The album starts beautifully though with opener “Star Treatment,” whose background vocals, smooth bass, and twinkling synth bleeps really come to life almost immediately. Even the following track “One Point Perspective” keeps things going with some really pretty instrumentation. It has a guitar solo, sure, but the best part of the music is the bouncy, jazzy piano leads and bass work. In terms of the Arctic Monkeys adapting to a completely new style, they really seem to do it fairly effortlessly. The title track, which brings the concept forward, has a cool, darker atmosphere to it. Its 70s styled synthesizers really paint a picture in your head, and it’s easy to get lost in all the instruments slithering in and out of the song. “Four Out Of Five” is another great one, which again is heavy on the concept, but its hook is the stickiest on the entire LP. I absolutely adore the vocal melody and lyrics all over the chorus (specially the delivery towards the end of the song). The background vocals really highlight Turner’s lead to create a gorgeous sound-palette.
There are also incredible one-liner lyrical asides all over this LP that are brilliantly worded and delivered. “I’m a big name in deep space, ask your mates” and “technological advances really bloody get me in the mood” and “swamp monster with a hard-on for connectivity” are just a few of my favorites. Its clear after one or two listens that this is like pure unfiltered Alex Turner lyrically. He’s always been able to deliver quick jabs and gorgeously odd ideas into his music, but here he’s off the rails and just rambling. This is the best and worst thing about the album. For we get great throwaway lines like “what do you mean you’ve never seen Blade Runner?” but overall the “themes” of the album can amount to “technology is stupid, man.” Hell, on the album’s final track we literally get a few lines about how we used to get knocks on the door, not knowing who it was, and how that was thrilling. The way Turner strings words together about technology is funny and poetic, but insightful it is not.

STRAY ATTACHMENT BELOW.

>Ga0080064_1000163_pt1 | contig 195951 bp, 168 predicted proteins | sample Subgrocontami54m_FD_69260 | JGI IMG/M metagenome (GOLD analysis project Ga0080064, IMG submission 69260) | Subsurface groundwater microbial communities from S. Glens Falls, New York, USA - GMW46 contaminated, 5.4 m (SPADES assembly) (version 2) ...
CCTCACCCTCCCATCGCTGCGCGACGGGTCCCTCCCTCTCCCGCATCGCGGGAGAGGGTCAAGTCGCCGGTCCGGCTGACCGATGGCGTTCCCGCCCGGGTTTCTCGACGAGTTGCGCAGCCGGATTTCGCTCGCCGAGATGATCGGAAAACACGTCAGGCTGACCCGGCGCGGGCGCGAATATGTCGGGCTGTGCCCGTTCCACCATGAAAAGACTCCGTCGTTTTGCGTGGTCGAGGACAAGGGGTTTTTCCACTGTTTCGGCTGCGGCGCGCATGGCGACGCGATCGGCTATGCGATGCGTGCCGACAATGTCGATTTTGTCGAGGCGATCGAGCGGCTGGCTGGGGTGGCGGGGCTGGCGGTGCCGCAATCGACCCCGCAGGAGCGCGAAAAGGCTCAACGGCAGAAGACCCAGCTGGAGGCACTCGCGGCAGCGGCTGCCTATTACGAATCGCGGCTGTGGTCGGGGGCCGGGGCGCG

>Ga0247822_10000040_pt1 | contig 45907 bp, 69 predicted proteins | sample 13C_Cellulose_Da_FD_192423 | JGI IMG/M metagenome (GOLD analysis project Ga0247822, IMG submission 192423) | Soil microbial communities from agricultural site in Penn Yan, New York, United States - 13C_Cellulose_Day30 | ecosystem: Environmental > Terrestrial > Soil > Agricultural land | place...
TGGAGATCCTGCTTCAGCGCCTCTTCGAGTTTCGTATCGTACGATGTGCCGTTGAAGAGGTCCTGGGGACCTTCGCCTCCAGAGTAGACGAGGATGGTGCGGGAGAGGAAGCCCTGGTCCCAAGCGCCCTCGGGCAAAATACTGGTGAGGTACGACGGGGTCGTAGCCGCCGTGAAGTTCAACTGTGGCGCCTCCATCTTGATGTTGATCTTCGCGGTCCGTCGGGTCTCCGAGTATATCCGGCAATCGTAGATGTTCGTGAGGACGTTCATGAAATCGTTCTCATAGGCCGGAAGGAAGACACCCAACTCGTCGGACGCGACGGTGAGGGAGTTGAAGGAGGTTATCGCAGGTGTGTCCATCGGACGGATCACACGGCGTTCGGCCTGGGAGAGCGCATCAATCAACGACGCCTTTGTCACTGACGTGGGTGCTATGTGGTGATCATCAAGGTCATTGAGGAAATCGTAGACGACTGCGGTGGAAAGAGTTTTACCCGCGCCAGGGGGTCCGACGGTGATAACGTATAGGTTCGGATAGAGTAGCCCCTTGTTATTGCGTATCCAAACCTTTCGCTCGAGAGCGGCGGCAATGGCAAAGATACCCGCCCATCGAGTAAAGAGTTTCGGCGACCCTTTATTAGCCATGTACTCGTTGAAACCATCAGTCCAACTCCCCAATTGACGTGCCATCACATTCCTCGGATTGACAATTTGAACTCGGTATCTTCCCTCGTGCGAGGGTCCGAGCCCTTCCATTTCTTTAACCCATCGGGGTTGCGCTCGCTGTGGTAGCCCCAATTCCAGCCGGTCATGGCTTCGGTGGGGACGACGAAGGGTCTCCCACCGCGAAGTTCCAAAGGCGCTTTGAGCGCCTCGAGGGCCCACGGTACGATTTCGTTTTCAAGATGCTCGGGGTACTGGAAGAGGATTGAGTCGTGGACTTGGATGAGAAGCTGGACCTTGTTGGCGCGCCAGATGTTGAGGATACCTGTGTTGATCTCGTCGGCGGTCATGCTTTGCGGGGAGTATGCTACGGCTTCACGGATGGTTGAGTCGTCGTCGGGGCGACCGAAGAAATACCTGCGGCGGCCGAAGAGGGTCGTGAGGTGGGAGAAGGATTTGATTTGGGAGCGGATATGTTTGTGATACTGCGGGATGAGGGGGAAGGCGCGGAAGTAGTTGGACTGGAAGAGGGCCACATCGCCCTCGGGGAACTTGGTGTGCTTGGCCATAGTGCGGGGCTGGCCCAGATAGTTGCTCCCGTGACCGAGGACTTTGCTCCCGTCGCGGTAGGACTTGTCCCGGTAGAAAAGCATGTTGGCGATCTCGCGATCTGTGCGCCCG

And perhaps that gets to the crux of the problem of this album. It’s has so many sounds and ideas that are almost there, but they never seem to reach full potential. “Golden Trunks” and “She Looks Like Fun” have some really nice lyrics but they come packaged with ugly instrumentals or off-putting vocal deliveries. The former has grating instruments while the latter has a chorus that gets robbed of enjoyment because of the gruff voice that repeats the title. Elsewhere, some songs just sound flat like “Batphone,” where the main melody is too at-odds with Turner’s vocals. For all of its good and bad things, Tranquility Base Hotel & Casino is certainly an interesting ride. It’s kind of fun to see a band indulging themselves on something so strange and alien to their core sound. And it’s nice that this album doesn’t quite sound like anything else being put out right now. But while they succeed in a shift in sound, they waver on totally executing everything they’re trying to do. The concept is barely there, the themes don’t totally land, and while the whole sounds good together it still doesn’t amount to anything substantially grand or important (even though it sometimes thinks it’s doing this). Maybe that’s kind of the point? Maybe it’s not all supposed to come together? Towards the end of the album, Turner muses on his writing process singing “so I tried to write a song to make you blush, but I’ve a feeling that the whole thing may well just end up too clever for its own good.” Just as the band wanted the whole album to (mostly) speak for itself, I’ll let that line sum up my thoughts on said album and leave it at that.
2.8 out of 5.